Whiting (WLL) delivered earnings and revenue surprises of 50.00% and 1.23%, respectively, for the quarter ended December 2019. Do the numbers hold clues to what lies ahead for the stock?
Whiting (WLL) doesn't possess the right combination of the two key ingredients for a likely earnings beat in its upcoming report. Get prepared with the key expectations.
Investors need to pay close attention to Whiting Petroleum (WLL) stock based on the movements in the options market lately.
In this article we are going to estimate the intrinsic value of Whiting Petroleum Corporation (NYSE:WLL) by estimating...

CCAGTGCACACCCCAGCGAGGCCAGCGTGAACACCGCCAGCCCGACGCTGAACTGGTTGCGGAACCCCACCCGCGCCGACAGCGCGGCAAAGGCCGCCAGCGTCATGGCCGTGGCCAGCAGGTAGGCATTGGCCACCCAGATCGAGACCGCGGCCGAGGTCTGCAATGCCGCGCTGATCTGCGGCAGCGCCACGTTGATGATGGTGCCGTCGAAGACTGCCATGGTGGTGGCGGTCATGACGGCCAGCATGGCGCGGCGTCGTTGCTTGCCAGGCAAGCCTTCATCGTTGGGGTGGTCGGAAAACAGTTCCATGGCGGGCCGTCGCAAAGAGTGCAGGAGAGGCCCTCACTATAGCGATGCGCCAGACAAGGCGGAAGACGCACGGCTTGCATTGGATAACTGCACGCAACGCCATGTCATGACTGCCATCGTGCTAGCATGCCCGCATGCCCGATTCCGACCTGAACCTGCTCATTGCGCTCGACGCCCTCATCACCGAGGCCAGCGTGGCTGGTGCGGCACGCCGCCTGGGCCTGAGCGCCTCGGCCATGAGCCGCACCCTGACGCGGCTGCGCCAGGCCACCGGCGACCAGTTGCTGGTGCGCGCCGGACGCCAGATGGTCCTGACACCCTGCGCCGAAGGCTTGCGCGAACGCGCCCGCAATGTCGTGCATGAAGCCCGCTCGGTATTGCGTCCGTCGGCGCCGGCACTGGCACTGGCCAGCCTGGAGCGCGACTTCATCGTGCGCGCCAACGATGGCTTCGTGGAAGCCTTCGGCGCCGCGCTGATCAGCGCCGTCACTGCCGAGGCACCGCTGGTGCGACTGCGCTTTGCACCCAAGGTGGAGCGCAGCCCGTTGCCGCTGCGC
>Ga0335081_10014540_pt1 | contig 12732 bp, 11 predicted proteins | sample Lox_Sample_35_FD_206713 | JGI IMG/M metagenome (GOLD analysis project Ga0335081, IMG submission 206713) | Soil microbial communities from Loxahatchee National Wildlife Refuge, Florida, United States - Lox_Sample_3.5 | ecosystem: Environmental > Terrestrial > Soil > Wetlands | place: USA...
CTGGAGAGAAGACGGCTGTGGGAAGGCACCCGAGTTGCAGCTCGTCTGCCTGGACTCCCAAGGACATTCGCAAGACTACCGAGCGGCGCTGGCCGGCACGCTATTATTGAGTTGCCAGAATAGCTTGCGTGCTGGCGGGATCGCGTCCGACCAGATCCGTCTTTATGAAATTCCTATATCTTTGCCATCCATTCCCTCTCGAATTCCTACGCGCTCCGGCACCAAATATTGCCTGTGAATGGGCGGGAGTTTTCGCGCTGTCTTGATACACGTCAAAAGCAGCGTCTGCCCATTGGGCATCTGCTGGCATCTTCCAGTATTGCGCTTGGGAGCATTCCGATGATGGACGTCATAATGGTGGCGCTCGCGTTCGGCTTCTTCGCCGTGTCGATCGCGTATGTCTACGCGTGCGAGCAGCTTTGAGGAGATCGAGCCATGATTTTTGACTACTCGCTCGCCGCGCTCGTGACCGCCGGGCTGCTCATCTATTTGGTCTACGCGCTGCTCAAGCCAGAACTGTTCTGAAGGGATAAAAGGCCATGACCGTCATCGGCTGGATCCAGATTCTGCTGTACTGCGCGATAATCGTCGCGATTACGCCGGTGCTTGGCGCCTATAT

Even as uncertainties flare over when at how Iran will retaliate after a U.S. airstrike took out one of its top Iranian military commanders, markets have taken hold of two grounding principles, according to Mohamed El-Erian.
Canada’s long-suffering energy sector likely isn’t in position to take advantage if supply drops in the Middle East, analysts say.
Oil prices spiked in the immediate aftermath of the Department of Defense’s confirmation of an airstrike that killed a top Iranian military commander.
Whiting's (WLL) Q3 results offer something positive despite a bleak scenario to raise long-term investors' hopes on the stock as total operating expenses decline 11.6% from the prior-year level.
Investors need to pay close attention to Whiting Petroleum (WLL) stock based on the movements in the options market lately.
Cowen Senior Analyst Gabriel Daoud joins On The Move to discuss the firm’s decision to downgrade multiple oil and gas companies following OPEC's failure to strike a deal on production cuts.